Sunday 13 October 2019

Is it time we were told the bald facts about total EV emissions?

Why we need to know the '40 shades of green' involved in making an EV

EVs: 'what are the stats behind the stats?'
EVs: 'what are the stats behind the stats?'
Eddie Cunningham

Eddie Cunningham

It is difficult to get figures from many car makers about the level of total emissions involved in making an electric vehicle (EV).

I am prone to asking the question of automaker executives in private at global launches.

But it is usually of little avail.

Recently I summoned up the courage to ask it publicly (which is why I'm raising it here) at a launch.

The answer?

A near exasperated shrug of the shoulders, accompanied by body language that suggested frustration on the expert's part at such an 'impossible' question.

That was the word he used: "Impossible."

But why should it be?

Would it tarnish the 'green' image of EVs or something?

Or is it impossible to compute the myriad threads of inputs and calculate their impact?

If it is, will that always be the case?

And how come I don't have to ask for the 'low' emission data on a new electric car?

How come I can be provided with reams of statistics to show how great the new EVs are when compared with their petrol or diesel counterparts whose greenhouse and health-endangering emissions can be so minutely detailed?

Look, these are not ground-breaking or even original questions of mine (God forbid).

And maybe I am showing appalling ignorance in raising them. But I am struck by the apparent (stress apparent) absence and unavailability of real knowledge.

So I felt maybe it was time for me to raise the issue in my own way.

I think it should be a bit like being able to trace your food to its original source.

I'd certainly feel more reassured and confident.

The question is simple: What level of overall emissions are incurred in bringing an electric car to fruition?

To take just one aspect: what fuel and energy went into extracting the rare minerals that are vital to battery-pack elements? And what are the environmental impact and/or implications if any?

What physical, health conditions prevailed for the people providing their labour?

I'm sure you can think of a dozen more questions on that front?

And don't get me wrong here.

I am convinced electric is the way forward over the next couple of decades so I am not being negative or sensation seeking.

Neither am I so silly as to expect a perfectly clear and clean emission genealogy: of course there are implications and impacts.

All I'd want to know before parting with upwards of €30,000 for a new EV is: what are the stats behind the stats?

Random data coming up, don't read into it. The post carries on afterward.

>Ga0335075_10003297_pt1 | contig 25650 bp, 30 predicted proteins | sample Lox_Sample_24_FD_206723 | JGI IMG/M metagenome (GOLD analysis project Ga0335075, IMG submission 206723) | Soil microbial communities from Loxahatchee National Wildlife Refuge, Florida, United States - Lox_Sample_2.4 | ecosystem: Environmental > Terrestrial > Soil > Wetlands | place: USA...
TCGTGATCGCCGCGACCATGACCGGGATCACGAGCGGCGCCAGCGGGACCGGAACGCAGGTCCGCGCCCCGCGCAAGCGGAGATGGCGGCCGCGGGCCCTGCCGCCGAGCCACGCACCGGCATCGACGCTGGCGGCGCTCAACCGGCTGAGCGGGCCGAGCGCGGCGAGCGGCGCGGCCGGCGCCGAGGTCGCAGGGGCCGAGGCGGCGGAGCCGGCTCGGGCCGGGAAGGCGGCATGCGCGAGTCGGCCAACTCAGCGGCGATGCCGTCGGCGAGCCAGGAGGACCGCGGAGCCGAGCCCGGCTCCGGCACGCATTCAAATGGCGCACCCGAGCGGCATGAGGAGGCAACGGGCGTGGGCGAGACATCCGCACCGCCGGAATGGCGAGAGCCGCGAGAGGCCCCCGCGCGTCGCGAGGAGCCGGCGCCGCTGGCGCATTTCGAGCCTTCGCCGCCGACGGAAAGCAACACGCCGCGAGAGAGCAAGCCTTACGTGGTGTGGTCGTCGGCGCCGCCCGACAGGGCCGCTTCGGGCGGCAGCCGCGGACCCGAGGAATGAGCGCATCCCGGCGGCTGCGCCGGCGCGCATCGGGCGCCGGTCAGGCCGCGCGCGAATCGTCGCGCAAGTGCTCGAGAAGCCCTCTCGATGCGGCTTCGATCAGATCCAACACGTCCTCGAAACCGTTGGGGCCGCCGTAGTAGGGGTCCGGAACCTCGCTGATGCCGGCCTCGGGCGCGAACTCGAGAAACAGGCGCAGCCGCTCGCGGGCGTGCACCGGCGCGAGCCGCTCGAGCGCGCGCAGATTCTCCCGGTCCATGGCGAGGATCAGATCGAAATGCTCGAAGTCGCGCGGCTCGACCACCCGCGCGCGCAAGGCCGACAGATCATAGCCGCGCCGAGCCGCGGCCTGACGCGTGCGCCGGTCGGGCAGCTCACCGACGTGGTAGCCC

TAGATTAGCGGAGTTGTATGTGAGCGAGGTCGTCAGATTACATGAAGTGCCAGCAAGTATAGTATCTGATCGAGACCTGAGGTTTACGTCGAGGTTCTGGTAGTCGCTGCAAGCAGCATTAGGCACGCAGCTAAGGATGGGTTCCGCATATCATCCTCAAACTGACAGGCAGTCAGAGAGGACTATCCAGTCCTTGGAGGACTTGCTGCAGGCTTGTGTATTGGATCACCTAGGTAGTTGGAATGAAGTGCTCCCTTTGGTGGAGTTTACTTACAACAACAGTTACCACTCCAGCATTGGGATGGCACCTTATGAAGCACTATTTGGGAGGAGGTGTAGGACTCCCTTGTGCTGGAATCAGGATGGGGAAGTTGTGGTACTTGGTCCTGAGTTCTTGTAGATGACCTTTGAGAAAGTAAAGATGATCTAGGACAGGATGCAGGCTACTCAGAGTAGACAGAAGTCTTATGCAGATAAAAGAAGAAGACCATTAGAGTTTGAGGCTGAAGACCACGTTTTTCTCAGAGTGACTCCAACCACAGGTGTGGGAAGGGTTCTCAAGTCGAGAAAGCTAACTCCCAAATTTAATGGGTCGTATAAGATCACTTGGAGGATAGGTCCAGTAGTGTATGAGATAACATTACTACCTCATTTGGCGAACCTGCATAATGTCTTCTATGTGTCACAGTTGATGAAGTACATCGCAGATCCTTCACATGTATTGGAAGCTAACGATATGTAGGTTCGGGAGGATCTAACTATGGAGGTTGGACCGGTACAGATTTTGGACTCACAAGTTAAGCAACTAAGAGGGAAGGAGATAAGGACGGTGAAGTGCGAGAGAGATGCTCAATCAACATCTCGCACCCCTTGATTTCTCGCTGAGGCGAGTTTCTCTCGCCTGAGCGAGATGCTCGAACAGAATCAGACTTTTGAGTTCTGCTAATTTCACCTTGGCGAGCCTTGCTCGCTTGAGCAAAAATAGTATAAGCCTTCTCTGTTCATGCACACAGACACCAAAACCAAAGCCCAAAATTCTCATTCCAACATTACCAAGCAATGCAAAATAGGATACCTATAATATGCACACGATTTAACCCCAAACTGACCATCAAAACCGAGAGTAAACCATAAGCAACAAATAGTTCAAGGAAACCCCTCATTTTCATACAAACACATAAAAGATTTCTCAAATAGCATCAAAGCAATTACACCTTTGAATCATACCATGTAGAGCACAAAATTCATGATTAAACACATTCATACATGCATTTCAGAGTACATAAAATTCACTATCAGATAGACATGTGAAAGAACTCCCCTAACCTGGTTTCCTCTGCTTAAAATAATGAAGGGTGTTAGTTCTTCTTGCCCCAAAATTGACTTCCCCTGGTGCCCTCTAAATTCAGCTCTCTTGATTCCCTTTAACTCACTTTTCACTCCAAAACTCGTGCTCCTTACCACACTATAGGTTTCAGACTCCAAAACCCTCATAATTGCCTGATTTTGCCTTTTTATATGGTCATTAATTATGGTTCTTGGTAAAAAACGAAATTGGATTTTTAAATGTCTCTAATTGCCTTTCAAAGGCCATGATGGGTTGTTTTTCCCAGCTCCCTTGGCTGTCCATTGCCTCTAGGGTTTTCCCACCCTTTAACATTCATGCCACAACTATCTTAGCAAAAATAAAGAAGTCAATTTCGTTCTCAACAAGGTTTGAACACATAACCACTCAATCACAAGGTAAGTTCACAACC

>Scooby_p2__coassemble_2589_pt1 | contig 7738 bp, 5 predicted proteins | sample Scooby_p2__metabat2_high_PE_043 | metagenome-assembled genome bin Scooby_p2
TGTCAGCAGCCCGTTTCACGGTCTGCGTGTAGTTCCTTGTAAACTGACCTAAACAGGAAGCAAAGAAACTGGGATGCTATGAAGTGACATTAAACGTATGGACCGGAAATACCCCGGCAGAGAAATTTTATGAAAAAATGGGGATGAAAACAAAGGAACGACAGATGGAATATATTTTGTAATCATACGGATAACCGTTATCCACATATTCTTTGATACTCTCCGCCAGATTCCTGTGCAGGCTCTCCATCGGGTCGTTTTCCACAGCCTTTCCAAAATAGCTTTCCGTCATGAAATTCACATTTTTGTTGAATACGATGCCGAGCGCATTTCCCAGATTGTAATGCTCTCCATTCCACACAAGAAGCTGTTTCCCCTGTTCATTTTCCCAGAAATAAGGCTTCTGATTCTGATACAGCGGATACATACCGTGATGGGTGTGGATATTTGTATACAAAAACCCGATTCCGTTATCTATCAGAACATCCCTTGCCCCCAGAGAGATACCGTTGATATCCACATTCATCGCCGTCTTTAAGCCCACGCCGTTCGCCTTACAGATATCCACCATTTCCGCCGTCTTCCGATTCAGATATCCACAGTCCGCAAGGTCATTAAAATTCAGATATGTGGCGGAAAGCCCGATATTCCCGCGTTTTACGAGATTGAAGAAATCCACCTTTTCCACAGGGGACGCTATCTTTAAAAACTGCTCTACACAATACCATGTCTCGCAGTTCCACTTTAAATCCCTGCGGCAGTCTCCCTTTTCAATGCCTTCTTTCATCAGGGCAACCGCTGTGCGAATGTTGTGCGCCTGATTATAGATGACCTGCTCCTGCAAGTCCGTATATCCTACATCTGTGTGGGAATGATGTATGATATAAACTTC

Let me put this another way.

If electric cars were not the way forward and merely represented an intrusion of another mode into our motoring world would it not be likely that the European Commission would insist on such top-line figures being submitted and available for public consumption?

I have a sneaking suspicion they would on the grounds of right-to-know.

Just like the new WLTP figures are demanded and published, for mostly fossil-fuel, cars at the moment.

We would (and should) be better informed in our decision making processes.

For example we should be able to decide if waiting two or three years to buy an even greener EV might result in fewer overall emissions when the manufacturing and running-cost data are published.

This keeps coming back to the one overriding point: surely we have a basic right to know?

Forget all about the running-cost differences that arise in emissions between coal-powered charging sources and those using solar or hydro derived electricity.

That is another day's work.

What I want to know is why can't we have the total production cost of an EV?

Is it beyond the ken of those who can produce the most detailed of figures in promoting their product (and perfectly entitled to do so)?

And is it beyond the ken and responsibility of the EU regulators to show the price we are paying to be able to say we have chosen an electric car.

Publish and be dammed (or praised), I say.

It should be compulsory if not this year, then next.

It is the least we consumers deserve.

Like good food produce we should be able to trace to the source or sources.

I know I am oversimplifying matters; getting such data might represent extremely hard work across a broad base.

But that shouldn't deter us.

I see where Volkswagen will be using blockchain, the technology behind various cryptocurrencies, to ensure more transparency and security in their supply chain.

We need lots more of that.

*What do you think?

Does it matter to you what it takes to produce and run an electric car?

Let us know:

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